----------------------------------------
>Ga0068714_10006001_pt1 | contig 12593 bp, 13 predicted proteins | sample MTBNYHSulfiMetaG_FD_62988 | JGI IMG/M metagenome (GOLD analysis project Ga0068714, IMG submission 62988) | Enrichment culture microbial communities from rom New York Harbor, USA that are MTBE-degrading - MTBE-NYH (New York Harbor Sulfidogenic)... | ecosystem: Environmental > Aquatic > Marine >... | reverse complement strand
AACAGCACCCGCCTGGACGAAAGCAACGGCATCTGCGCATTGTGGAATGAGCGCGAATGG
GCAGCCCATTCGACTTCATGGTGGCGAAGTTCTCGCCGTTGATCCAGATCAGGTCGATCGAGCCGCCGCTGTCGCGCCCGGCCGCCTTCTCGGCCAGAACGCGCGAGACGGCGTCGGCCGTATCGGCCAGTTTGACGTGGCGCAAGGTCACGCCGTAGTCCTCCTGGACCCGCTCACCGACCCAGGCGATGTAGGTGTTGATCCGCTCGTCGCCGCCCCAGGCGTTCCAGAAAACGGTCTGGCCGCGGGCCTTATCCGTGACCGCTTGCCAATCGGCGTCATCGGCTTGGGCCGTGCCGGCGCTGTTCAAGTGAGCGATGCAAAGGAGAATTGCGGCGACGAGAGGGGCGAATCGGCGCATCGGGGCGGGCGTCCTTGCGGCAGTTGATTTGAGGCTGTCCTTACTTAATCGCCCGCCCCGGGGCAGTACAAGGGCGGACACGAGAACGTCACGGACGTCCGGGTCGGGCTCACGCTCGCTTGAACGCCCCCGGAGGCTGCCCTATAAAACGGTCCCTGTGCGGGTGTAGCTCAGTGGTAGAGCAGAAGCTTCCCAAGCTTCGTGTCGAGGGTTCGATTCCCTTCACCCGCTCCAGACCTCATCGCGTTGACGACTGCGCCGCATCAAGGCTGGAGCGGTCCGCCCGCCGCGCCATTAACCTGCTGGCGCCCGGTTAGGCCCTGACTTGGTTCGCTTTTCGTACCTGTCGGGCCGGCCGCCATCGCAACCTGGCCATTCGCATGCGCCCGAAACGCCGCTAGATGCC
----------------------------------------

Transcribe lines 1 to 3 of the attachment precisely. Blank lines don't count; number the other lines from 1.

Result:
>Ga0068714_10006001_pt1 | contig 12593 bp, 13 predicted proteins | sample MTBNYHSulfiMetaG_FD_62988 | JGI IMG/M metagenome (GOLD analysis project Ga0068714, IMG submission 62988) | Enrichment culture microbial communities from rom New York Harbor, USA that are MTBE-degrading - MTBE-NYH (New York Harbor Sulfidogenic)... | ecosystem: Environmental > Aquatic > Marine >... | reverse complement strand
AACAGCACCCGCCTGGACGAAAGCAACGGCATCTGCGCATTGTGGAATGAGCGCGAATGG
GCAGCCCATTCGACTTCATGGTGGCGAAGTTCTCGCCGTTGATCCAGATCAGGTCGATCGAGCCGCCGCTGTCGCGCCCGGCCGCCTTCTCGGCCAGAACGCGCGAGACGGCGTCGGCCGTATCGGCCAGTTTGACGTGGCGCAAGGTCACGCCGTAGTCCTCCTGGACCCGCTCACCGACCCAGGCGATGTAGGTGTTGATCCGCTCGTCGCCGCCCCAGGCGTTCCAGAAAACGGTCTGGCCGCGGGCCTTATCCGTGACCGCTTGCCAATCGGCGTCATCGGCTTGGGCCGTGCCGGCGCTGTTCAAGTGAGCGATGCAAAGGAGAATTGCGGCGACGAGAGGGGCGAATCGGCGCATCGGGGCGGGCGTCCTTGCGGCAGTTGATTTGAGGCTGTCCTTACTTAATCGCCCGCCCCGGGGCAGTACAAGGGCGGACACGAGAACGTCACGGACGTCCGGGTCGGGCTCACGCTCGCTTGAACGCCCCCGGAGGCTGCCCTATAAAACGGTCCCTGTGCGGGTGTAGCTCAGTGGTAGAGCAGAAGCTTCCCAAGCTTCGTGTCGAGGGTTCGATTCCCTTCACCCGCTCCAGACCTCATCGCGTTGACGACTGCGCCGCATCAAGGCTGGAGCGGTCCGCCCGCCGCGCCATTAACCTGCTGGCGCCCGGTTAGGCCCTGACTTGGTTCGCTTTTCGTACCTGTCGGGCCGGCCGCCATCGCAACCTGGCCATTCGCATGCGCCCGAAACGCCGCTAGATGCC